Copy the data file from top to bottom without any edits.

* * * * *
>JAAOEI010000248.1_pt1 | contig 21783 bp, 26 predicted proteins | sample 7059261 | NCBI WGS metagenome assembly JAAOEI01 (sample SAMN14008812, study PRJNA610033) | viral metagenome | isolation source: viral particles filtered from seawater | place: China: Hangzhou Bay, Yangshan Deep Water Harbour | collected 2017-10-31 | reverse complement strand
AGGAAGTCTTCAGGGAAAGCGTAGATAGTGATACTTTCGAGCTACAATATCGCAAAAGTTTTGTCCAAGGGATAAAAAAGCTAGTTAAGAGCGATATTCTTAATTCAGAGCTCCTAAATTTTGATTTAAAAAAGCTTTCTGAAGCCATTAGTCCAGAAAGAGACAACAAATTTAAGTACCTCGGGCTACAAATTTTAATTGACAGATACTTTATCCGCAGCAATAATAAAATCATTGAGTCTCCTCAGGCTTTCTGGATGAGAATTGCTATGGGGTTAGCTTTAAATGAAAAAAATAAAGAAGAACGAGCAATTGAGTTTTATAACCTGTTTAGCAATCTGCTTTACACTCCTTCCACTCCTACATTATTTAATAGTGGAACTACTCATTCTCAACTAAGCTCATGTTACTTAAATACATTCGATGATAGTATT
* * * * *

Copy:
>JAAOEI010000248.1_pt1 | contig 21783 bp, 26 predicted proteins | sample 7059261 | NCBI WGS metagenome assembly JAAOEI01 (sample SAMN14008812, study PRJNA610033) | viral metagenome | isolation source: viral particles filtered from seawater | place: China: Hangzhou Bay, Yangshan Deep Water Harbour | collected 2017-10-31 | reverse complement strand
AGGAAGTCTTCAGGGAAAGCGTAGATAGTGATACTTTCGAGCTACAATATCGCAAAAGTTTTGTCCAAGGGATAAAAAAGCTAGTTAAGAGCGATATTCTTAATTCAGAGCTCCTAAATTTTGATTTAAAAAAGCTTTCTGAAGCCATTAGTCCAGAAAGAGACAACAAATTTAAGTACCTCGGGCTACAAATTTTAATTGACAGATACTTTATCCGCAGCAATAATAAAATCATTGAGTCTCCTCAGGCTTTCTGGATGAGAATTGCTATGGGGTTAGCTTTAAATGAAAAAAATAAAGAAGAACGAGCAATTGAGTTTTATAACCTGTTTAGCAATCTGCTTTACACTCCTTCCACTCCTACATTATTTAATAGTGGAACTACTCATTCTCAACTAAGCTCATGTTACTTAAATACATTCGATGATAGTATT